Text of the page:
The episode is not fair or balanced because it only interviews people who have already formed an opinion about a theoretical link between Asian background or migrant sex workers and trafficking and exploitation, and does not interview any people who have a different opinion, even though the journalist was aware of these views. In Australia and internationally the episode could have drawn upon experts in the field who dispute this link, including sex worker spokespeople in North Queensland who have personal and professional knowledge about the motels shown and police work described on the episode.
The episode is not fair or balanced, and reports inaccurate information in the statement by the anchor journalist in or around 5:13 “Brad Phelps and his team stumbled across the ‘Motel Sex Syndicate’ in 2019”. Major Organised Crime Squad (MOCS) actually began their targeting of Asian background and migrant sex workers in these motels in 2018. If 60 Minutes had interviewed Respect Inc, the accuracy of the MOCS statements could have been countered, or at least created context for what we suggest are potential untruths promoted deliberately by MOCS on the episode.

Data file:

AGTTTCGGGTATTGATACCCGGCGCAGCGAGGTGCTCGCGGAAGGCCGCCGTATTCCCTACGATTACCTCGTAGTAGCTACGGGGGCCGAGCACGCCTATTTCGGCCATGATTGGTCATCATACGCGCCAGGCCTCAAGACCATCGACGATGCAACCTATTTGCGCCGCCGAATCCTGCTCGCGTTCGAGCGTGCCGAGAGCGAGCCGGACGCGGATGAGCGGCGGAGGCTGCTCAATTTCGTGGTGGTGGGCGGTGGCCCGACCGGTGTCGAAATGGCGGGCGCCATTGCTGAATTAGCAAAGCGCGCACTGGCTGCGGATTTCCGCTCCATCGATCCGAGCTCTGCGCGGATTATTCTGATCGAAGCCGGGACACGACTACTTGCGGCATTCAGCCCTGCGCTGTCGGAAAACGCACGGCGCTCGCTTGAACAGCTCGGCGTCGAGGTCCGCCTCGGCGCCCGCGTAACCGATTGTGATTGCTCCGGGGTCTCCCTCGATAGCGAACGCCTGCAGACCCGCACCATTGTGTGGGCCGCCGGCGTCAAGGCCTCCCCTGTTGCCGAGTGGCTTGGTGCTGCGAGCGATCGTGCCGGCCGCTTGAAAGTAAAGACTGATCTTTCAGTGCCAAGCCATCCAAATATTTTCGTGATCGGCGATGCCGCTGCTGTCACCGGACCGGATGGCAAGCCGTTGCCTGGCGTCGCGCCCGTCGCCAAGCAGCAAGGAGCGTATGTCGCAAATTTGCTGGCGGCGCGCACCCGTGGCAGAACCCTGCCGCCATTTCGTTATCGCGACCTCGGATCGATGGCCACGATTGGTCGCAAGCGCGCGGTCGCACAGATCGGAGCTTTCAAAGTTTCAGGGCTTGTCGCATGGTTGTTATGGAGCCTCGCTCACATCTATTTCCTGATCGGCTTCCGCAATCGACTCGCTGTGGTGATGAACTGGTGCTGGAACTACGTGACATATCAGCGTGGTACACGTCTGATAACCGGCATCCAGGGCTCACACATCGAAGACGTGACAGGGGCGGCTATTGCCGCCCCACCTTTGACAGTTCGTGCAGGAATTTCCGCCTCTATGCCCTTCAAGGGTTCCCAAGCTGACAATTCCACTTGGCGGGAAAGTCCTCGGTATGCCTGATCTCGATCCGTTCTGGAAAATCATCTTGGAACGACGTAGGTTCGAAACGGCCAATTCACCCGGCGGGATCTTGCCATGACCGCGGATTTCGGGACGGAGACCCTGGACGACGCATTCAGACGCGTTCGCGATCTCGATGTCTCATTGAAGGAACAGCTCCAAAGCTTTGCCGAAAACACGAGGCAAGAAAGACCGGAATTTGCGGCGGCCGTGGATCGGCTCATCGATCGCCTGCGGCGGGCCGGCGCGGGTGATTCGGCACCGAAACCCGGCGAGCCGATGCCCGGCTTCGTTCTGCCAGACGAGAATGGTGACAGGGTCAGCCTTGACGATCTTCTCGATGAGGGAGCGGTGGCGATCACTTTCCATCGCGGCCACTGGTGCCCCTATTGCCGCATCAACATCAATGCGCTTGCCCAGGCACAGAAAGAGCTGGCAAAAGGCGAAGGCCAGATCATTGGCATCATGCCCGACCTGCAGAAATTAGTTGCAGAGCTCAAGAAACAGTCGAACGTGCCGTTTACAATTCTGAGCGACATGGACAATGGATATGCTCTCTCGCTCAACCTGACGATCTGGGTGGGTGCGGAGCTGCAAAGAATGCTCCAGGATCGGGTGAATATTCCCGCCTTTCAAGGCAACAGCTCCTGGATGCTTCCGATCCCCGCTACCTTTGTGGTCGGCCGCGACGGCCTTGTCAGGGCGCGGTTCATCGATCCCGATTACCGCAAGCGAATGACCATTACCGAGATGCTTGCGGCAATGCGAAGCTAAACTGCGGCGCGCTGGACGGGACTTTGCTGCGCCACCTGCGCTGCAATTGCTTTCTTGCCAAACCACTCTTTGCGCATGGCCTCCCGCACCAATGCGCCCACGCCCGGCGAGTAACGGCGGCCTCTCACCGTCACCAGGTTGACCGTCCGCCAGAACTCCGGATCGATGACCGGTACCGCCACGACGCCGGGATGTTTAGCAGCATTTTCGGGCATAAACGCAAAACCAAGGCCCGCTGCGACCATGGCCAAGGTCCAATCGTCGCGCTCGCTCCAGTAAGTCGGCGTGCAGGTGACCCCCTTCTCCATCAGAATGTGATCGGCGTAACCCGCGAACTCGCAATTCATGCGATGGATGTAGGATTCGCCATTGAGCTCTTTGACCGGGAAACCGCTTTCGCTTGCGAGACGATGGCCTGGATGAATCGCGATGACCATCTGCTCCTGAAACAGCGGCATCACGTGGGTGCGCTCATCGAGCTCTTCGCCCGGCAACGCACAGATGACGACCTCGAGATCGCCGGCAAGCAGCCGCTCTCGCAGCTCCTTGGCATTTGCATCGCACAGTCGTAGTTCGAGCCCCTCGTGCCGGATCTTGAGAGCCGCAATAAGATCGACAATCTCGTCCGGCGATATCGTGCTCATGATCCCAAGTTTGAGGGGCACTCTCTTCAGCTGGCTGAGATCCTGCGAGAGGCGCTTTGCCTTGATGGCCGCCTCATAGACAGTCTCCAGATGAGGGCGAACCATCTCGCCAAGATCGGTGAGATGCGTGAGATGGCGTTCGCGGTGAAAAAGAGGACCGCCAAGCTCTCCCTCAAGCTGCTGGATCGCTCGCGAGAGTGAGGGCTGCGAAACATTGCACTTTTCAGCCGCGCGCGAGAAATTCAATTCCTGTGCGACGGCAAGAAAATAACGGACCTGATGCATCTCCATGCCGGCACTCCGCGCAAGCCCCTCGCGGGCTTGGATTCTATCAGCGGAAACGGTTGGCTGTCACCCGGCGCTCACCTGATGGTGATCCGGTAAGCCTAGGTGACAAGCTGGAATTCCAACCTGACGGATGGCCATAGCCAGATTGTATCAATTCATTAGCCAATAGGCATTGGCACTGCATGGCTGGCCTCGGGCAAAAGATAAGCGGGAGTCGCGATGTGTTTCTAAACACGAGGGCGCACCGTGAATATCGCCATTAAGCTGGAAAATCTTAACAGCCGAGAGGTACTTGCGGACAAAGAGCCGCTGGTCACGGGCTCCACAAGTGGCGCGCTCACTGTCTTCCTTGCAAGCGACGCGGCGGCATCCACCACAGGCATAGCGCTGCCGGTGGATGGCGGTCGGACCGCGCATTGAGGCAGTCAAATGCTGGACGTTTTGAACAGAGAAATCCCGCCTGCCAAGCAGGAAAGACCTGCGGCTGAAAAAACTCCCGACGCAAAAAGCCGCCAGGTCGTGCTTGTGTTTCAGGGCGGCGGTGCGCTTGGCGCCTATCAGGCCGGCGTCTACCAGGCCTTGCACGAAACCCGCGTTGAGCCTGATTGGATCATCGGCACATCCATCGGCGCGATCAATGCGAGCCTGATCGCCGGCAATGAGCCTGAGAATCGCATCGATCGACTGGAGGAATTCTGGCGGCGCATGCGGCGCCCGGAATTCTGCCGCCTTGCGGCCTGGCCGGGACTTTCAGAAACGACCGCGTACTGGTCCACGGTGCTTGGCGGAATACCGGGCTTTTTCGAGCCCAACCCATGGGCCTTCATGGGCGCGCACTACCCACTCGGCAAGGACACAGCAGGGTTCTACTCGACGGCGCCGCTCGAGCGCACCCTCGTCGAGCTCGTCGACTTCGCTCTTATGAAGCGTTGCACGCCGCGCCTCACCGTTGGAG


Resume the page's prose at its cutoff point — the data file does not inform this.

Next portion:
The episode interviews a sex worker who experienced trafficking many years ago in Melbourne and is now based in South Korea, and in this case the person is clear that they had experienced something like trafficking. That interview complements the other opinions in the episode, but does not make the episode fair or balanced. For the episode to be fair, there should have been interviews with people who have direct experience in and knowledge of the private sex work sector in Queensland in the type of motel locations illustrated in the show. Those interviews would bring alternative opinions and facts about the specific police operations at those locations, dates and arrests, and would possibly have made the episode fair. Respect Inc is one organisation with that knowledge, Scarlet Alliance is another. Sex worker representatives from Respect Inc have repeatedly raised with QPS in North Queensland, the Queensland Police Commissioner, the Queensland Attorney General, the Queensland Police Minister and others the problematic nature of MOCS raids and undercover operations at motels known to be frequented by sex workers. This includes the arrest of two sex workers who were isolating on location at one of these motels during COVID, causing them to be charged for sex work offences while not working and following Chief Health Officer advice. Respect Inc is complaining that human rights abuses by undercover police including MOCS around Queensland at these types of motel locations were not explained on the episode and this constitutes a lack of balance or fairness in the reporting. Sex workers, Respect Inc and our allies (including more than 40 other not-for-profit organisations and agencies) argue that the police powers must be urgently repealed due to the malicious and targeted nature of police operations on Asian background or migrant sex workers in known motels.